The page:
Why The Tech Sector Has One Congresswoman Declare: ‘I’m About To Hit Someone Over The Head With A Hammer’
Congresswoman Maxine Waters is hopping mad. So mad, she has declared: “I’m not urging, I’m not encouraging, I’m about to hit some people across the head with a hammer.”
So what has Rep. Waters so upset? The lack of diversity that still persists in the tech sector. She is calling for things to change, and change fast. She wants regulation to be put in place. She made the case during a panel discussion with other members of the Congressional Black Caucus during a visit to Silicon Valley. Waters and other members of the caucus were surprised that many tech companies had only 1 percent to 2 percent Black employees. This after countless of diversity initiatives and declarations for the tech companies that they would do anything they could to promote diversity in their ranks.
“I’m talking about some regulation,” said Waters. “I’m talking about using the power that our voters have given us to produce legislation and to talk about regulation in these industries that have not been talked about before,” she said.
Rep. G.K. Butterfield, D-N.C.; Rep. Barbara Lee, D-Calif.; and Rep. Gregory Meeks, D-N.Y. agreed and said they were frustrated that not much had changed since the Congressional Black Caucus (CBC) launched a taskforce to improve diversity in tech in 2015.
This occasion marked the CBC’s third trip to Silicon Valley, during which they had private discussions with execs like Tim Cook and Jack Dorsey at Apple, Twitter, Paypal and Square.
As far as what regulatory proposals specifically the CBC is considering, the congress representatives may be considering expanding the Community Reinvestment Act. Under this act, financial institutions can “help meet the needs of low-income communities they operate in–to include tech, improving requirements around companies’ EEO-1 diversity reporting and negotiating partnerships with tech companies and underserved school districts to improve education for black students,” Recode reported.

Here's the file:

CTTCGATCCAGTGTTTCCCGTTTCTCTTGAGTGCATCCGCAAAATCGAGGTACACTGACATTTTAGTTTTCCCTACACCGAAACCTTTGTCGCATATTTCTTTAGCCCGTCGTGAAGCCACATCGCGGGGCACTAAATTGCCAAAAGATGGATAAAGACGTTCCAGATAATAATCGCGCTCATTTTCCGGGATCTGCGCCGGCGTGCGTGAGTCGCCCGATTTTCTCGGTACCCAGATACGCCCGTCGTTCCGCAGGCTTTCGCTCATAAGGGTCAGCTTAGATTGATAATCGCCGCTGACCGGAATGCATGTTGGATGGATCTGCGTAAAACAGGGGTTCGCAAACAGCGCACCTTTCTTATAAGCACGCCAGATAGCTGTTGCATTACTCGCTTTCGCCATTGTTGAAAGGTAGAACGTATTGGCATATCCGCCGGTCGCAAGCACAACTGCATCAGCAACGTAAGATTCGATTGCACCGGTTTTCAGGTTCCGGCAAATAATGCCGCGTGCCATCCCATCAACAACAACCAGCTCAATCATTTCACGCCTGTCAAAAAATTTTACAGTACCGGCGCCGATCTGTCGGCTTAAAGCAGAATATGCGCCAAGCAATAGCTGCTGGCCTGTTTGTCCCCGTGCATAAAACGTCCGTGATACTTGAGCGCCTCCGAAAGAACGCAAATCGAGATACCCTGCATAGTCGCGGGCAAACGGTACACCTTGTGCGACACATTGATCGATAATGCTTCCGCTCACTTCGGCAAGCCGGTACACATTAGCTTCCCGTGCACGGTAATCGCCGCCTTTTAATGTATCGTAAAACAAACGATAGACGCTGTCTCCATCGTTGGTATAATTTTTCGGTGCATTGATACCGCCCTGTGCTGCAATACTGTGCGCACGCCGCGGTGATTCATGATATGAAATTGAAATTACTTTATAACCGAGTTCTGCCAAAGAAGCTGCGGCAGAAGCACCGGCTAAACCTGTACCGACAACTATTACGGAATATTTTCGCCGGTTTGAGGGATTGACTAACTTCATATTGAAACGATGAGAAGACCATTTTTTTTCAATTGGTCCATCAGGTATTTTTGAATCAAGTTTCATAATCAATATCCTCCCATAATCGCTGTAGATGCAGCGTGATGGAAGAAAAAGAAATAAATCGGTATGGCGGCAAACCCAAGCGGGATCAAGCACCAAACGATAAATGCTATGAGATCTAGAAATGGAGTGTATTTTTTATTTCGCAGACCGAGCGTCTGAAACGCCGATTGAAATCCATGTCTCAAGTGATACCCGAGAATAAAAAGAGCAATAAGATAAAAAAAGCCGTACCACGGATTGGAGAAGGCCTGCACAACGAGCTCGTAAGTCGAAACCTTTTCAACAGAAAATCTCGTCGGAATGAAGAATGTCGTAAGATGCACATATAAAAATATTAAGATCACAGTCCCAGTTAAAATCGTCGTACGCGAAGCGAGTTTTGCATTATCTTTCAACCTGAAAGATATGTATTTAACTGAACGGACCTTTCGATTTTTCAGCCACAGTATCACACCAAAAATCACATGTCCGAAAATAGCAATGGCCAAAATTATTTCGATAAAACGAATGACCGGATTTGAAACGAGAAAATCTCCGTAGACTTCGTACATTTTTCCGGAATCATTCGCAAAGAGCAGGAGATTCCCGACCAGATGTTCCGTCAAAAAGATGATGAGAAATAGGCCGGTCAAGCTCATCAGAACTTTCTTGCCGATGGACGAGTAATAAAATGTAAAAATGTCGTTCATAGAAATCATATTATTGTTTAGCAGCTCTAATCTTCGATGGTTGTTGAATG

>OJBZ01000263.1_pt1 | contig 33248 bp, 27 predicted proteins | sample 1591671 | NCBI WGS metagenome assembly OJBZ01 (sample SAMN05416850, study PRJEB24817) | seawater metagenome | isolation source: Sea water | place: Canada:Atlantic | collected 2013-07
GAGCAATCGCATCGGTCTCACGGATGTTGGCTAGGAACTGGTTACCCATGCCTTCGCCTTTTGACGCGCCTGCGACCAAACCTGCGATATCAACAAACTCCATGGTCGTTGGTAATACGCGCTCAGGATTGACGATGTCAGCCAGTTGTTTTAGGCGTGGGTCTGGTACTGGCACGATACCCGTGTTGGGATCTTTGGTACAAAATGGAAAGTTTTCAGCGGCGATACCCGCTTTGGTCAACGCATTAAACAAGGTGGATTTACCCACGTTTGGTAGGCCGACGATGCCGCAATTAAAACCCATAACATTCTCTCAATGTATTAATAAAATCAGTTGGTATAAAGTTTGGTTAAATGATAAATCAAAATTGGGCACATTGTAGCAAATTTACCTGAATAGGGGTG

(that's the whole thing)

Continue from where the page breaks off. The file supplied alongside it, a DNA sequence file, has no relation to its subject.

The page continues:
While there has been some movement on diversity in tech, it has not moved fast enough said the CBC.
According to Lee, who serves on the diversity task force as a co-chair, some of the tech companies had made “small progress” while “others have gone backwards.”
“This time, we met with a lot of the workforce that works on diversity and inclusion and learned that the majority of them have been hired within just the last two years,” Lee told The Verge . “That tells me that they haven’t really thought about racial inclusion until we started really focusing on this.”
The number of diverse staff member is still unimpressive. “Numerous tech companies have presented dismal percentages in recent reports. For example, Uber reported late last month that its corporate workforce (excluding drivers and support contractors) consisted of 2.6 percent Black employees in 2018, compared to 1 percent in 2017. Twitter reported having 3.4 percent Black employees in 2017, compared to 3 percent in 2016,” The Verge reported.
Strong words on a critical issue: “I’m not urging, I’m not encouraging, I’m about to hit some people across the head with a hammer.” https://t.co/UuHxbFqLdx
— Sandy Parakilas (@mixblendr) May 4, 2018